You'll remember cetearyl alcohol is a fatty alcohol that boosts the substantivity of a cationic ingredient, like the PEG-3. Polysorbate 60 is a high HLB emulsifier, so it's included to help emulsify your conditioner into water, because normally a cationic quat is an oil soluble only product. It will also thicken your conditioner so it's not a thin, watery liquid (like you'd get with cetrimonium chloride alone).
The PEG part in PEG-3 (etc.) means it has be ethoxylated to become a PEG ester and it's been quaternized to be positively charged (cationic). This is the key conditioning ingredient in OSC.
This is a diakyl quat - a quaternized diamido amine. The diakyl quat part is important - the more hydrophobic (water hating) the conditioning agent is, the more substantive it will be to your hair. Mono-alkyls (like cetrimonium chloride) are lightly conditioning, diakyl quats will be offer medium conditioning.
It is an emulsifier, so you can include oils and butters in your conditioner (and you can use it as the emulsifier for a lotion - see recipe below). It is meant as a "one step conditioner", so the formulas you will find generally call for 4 to 6%, meaning you're getting 1 to 1.25% PEG-3 (etc.) as the active ingredient.
So what does this all mean? Incroquat OSC seems very similar to Incroquat CR. It's a good conditioner on its own and makes "economy" conditioners, but I don't know if you'd want to use it alone. I'd want to use it as a secondary conditioner with something like BTMS or cetab as the main conditioner. It's going to increase the viscosity of your conditioner - as all cationic quaternary compounds with fatty alcohols included will do - and it's going to offer conditioning to your hair.
So why use this over another conditioner? (In the spirit of complete disclosure, I've never used it, so I can't tell you what it feels like...if anyone wants to send me a sample, I'll make up a few formulas!)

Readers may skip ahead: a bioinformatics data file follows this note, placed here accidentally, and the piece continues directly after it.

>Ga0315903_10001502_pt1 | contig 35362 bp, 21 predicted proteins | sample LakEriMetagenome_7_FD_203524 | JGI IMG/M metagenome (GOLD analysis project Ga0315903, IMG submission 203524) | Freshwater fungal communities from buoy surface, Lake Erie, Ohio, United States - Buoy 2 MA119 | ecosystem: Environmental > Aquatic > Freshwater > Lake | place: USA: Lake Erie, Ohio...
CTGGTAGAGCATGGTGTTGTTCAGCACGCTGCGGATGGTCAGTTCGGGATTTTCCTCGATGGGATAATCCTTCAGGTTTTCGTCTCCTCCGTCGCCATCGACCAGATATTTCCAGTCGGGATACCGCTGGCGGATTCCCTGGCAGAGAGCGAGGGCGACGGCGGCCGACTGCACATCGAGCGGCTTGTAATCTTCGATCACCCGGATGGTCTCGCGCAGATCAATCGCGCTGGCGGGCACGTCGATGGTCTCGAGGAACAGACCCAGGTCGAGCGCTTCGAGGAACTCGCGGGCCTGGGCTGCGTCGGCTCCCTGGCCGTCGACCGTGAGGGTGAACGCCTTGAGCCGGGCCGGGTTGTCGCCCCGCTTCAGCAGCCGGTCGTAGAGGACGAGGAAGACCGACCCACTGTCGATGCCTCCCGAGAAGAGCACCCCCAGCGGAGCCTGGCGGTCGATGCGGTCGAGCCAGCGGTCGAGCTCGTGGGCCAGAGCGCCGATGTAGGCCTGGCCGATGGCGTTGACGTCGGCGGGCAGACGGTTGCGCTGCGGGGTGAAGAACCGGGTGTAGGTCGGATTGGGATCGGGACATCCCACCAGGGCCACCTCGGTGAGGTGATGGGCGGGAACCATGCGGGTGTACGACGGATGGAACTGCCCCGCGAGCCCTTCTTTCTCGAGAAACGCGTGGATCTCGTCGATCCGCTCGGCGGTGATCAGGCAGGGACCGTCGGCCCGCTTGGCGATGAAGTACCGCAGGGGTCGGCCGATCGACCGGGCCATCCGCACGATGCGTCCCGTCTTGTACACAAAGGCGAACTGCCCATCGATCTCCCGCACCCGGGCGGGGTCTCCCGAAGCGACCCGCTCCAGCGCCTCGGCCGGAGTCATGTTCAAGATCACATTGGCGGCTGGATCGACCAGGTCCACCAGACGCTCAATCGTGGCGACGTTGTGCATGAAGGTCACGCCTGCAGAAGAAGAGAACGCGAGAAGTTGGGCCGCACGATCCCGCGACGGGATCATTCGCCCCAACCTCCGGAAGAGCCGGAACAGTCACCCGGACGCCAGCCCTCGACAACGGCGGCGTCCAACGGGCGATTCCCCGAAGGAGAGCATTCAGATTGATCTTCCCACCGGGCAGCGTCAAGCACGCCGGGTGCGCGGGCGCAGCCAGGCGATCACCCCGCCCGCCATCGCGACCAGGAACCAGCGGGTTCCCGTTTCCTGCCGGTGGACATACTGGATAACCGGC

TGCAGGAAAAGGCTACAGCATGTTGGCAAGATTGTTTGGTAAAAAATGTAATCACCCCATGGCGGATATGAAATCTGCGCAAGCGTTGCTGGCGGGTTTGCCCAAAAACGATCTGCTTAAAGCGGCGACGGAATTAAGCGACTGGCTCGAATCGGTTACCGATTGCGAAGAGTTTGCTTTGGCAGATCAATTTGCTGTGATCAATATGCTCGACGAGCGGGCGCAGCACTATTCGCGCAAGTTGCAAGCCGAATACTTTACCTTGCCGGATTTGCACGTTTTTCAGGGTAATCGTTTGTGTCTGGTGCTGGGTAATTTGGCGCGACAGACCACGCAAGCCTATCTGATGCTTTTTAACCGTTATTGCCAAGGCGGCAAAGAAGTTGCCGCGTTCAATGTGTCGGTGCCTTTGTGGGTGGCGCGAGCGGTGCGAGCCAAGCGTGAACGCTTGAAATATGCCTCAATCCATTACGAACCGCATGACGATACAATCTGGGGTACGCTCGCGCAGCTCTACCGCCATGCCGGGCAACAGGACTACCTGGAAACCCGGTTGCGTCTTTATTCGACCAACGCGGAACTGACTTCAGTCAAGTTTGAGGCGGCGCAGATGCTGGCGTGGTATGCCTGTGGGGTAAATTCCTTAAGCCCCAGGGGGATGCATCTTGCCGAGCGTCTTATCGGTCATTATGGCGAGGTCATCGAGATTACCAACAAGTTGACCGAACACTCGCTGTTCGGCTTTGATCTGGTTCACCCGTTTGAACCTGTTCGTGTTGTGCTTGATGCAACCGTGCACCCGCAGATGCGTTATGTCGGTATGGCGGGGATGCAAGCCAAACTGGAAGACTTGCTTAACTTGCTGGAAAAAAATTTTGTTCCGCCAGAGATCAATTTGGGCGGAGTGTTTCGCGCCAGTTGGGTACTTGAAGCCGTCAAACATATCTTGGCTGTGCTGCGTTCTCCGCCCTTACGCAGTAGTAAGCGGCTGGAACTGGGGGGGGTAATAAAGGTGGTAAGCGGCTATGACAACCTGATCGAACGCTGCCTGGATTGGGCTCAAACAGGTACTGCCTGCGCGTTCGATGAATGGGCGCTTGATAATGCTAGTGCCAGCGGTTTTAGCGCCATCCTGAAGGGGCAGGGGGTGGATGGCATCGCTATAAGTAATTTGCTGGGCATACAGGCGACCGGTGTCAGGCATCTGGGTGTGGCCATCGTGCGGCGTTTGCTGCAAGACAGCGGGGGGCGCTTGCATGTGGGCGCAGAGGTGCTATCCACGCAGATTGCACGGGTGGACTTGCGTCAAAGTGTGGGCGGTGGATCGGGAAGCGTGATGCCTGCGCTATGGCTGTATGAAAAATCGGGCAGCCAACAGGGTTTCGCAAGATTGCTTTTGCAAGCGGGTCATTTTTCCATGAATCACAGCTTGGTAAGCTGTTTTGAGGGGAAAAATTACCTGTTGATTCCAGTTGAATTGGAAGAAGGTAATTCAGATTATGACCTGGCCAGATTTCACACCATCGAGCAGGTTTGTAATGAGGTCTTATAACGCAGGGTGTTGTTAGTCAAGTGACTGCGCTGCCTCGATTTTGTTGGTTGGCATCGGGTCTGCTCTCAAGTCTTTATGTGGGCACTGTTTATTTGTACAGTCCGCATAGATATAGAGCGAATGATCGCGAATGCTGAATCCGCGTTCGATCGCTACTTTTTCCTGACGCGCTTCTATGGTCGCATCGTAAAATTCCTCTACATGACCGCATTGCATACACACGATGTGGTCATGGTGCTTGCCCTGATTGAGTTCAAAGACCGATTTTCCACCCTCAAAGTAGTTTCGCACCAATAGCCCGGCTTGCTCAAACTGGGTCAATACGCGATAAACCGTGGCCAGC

It's inexpensive, like Incroquat CR, and it can be used with minimal additions. A pound was $5.00 at Southern Soapers, compared to $7 a pound for CR, and $15 for BTMS. (Or in Canada, up to $25 per pound!) If you are making tons of conditioner and selling it, cost may be a consideration.
Although, given that you are using a maximum of 7 grams per 100 grams of product, and 100 grams of product should last you a month, you should be able to get 65 - 100 gram bottles of conditioner from 1 pound of conditioning emulsifier.
It can also be used cold - you would melt your OSC with 25% of the water phase, then let it cool, then add the rest of the ingredients. (Having said this, I find it quite easy to create a conditioner with an all warm phase, so again I'm not sure how this is a benefit. What do you think?)
It is intended to be used with minimal additions like oils or silicones. Most of the formulas I've seen use 4% to 6%, maybe 2% of a hydrolyzed protein, preservative, and water. That's it.
And some people really like to use the PEG-3 Distearoylamidoethylmonium Methosulfate. It's found in a lot of commercial conditioners - St. Ives, for example - and it is a good conditioning agent.
Here are a few links if you're interested in learning more about Incroquat OSC...